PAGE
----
U.S. Soccer must let Gregg Berhalter go
Gregg Berhalter admits to kicking wife when they dated 31 years ago
It’s time for the U.S. Soccer Federation to part ways with men’s national team coach Gregg Berhalter. U.S. Soccer Federation president Cindy Parlow Cone must live up to her promise to make “soccer safer for everyone.”
Berhalter’s contract as head coach of the men’s national team ended on Dec. 31. It should be easy to move on and thank him for his service. Berhalter admitted Tuesday to kicking his then-girlfriend when he was an 18-year-old student athlete at the University of North Carolina.
The victim was Rosalind Maria Santana, a member of UNC’s women’s soccer team.
According to Berhalter, the couple broke up after the incident and then reconnected seven months later. They eventually married. They’ve been married for 25 years and have four children.
‘Single, isolated event’
There have been no further incidents, according to the statement Berhalter released via Twitter on Tuesday. He described the incident as a “single, isolated event.” That is great to hear, but it’s time for U.S. Soccer to move on anyway.
It’s time to let youth soccer players, and men’s and women’s soccer players know that U.S. Soccer will not tolerate abuse in any forms.
Rosalind Berhalter is the only one who has to forgive Gregg Berhalter for assaulting her. They are the only ones who truly know how much he has redeemed himself since he kicked her.
Nonetheless, Parlow Cone needs to show girls and women’s soccer players that she will live up to the promise she made on Oct. 3, 2021, after Sally Q. Yates’ independent investigation into abuse in women’s soccer.
Message must be sent to women’s and girls soccer players
The Yates investigation uncovered plenty of abusive behavior and sexual misconduct in women’s professional soccer. It was a sickening read. We must all work to end that behavior.
“As a former player, as a coach, as the president of soccer’s national governing body, I am heartbroken by the contents of the report, which make clear that systemic changes are needed at every level of our game,” Parlow Cone said in a statement last Oct. 3. “The abuse described in the report is entirely inexcusable and has no place in soccer, on or off the field.
“Along with everyone at U.S. Soccer, I am squarely focused on the changes we will make to address the report’s findings and make soccer safer for everyone. It will take all of U.S. Soccer’s membership working together to create the kind of change needed to ensure our athletes are safe.”
In an incident 31 years ago, a future head coach of the U.S. men’s national team kicked a young woman in anger. That incident came to U.S. Soccer’s attention on Dec. 11, prompting the federation to hire Alston & Bird LLP to investigate.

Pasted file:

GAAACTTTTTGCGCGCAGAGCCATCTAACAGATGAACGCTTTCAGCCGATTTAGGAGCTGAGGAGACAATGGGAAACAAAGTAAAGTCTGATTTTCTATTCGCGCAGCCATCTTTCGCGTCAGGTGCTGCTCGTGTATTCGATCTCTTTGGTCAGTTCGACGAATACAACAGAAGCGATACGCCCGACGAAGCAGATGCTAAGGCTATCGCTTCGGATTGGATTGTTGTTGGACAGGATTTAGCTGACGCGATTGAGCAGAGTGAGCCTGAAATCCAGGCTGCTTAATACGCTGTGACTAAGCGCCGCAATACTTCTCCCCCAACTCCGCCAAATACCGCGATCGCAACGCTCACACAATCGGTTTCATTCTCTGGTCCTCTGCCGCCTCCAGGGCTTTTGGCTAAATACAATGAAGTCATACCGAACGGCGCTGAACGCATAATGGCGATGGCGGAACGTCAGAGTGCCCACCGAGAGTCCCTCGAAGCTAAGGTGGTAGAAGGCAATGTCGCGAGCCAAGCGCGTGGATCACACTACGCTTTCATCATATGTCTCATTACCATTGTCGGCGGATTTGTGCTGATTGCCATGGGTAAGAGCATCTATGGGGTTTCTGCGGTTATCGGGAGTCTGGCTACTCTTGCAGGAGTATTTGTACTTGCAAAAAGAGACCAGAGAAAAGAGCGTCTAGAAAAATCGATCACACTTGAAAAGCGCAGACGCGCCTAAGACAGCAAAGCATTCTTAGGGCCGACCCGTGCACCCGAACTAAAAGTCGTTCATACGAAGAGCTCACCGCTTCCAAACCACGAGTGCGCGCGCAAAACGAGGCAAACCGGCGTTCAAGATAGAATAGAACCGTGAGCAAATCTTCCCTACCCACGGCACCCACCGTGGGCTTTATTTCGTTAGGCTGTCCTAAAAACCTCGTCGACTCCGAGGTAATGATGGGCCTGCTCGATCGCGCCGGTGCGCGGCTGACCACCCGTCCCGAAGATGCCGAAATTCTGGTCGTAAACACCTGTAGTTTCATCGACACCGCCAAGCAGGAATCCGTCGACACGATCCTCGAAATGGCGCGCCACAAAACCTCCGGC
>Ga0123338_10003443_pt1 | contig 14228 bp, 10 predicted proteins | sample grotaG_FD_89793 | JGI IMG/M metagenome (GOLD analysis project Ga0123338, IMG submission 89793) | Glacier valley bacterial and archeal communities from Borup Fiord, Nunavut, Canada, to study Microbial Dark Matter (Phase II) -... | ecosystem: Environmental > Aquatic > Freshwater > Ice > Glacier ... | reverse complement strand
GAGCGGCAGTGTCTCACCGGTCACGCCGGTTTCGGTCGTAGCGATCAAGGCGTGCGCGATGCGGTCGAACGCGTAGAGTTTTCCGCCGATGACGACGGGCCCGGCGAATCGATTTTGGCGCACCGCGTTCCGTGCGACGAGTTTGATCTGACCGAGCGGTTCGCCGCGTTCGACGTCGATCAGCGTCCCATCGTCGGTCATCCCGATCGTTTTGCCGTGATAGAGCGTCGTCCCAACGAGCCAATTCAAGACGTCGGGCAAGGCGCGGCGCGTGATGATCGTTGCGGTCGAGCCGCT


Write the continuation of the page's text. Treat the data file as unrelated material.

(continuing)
Gregg Berhalter investigation continues
Although the investigation continues, U.S. Soccer announced Tuesday that it “has learned about potential inappropriate behavior towards multiple members of our staff by individuals outside of our organization. We take such behavior seriously and have expanded our investigation to include those allegations.”
Some have speculated that Gregg Berhalter may have been blackmailed by somebody threatening to expose his past incident.
Gio Reyna’s mother Danielle, who played soccer at UNC with Rosalind, told Fox Soccer’s Doug McIntyer on Wednesday that she reported the incident.
“But I want to be very clear that I did not ask for Gregg to be fired, I did not make any threats, and I don’t know anything about any blackmail attempts,” Danielle Reyna told McIntyre.
Berhalter released his own statement via Twitter on Tuesday to seemingly coincide with U.S. Soccer’s release.
“We appreciate Gregg and Rosalind coming forward to speak openly about this incident,” U.S. Soccer said in a statement Tuesday. “Consistent with our commitment to transparency, we will share the results of the investigation publicly when it is complete. U.S. Soccer condemns violence of any kind and takes such allegations very seriously.
“Last month, U.S. Soccer launched a full technical review of our Men’s National Team Program. With the review and investigation ongoing, U.S. Soccer will announce who will lead the January Men’s National Team camp in the coming days. We look forward to building off the performance in Qatar and preparing for the journey towards 2026.”
We would hope that U.S. Soccer would punish an 18-year-old member of a U.S. national team if he did the same thing to his girlfriend now.
Parlow Cone noted a few months ago that systemic changes are needed at every level of soccer. You cannot make those changes while allowing Berhalter to remain as the men’s national team coach.
Berhalter’s contract has already expired. This should be an easy decision for Parlow Cone. Change is needed, and it starts at the top.
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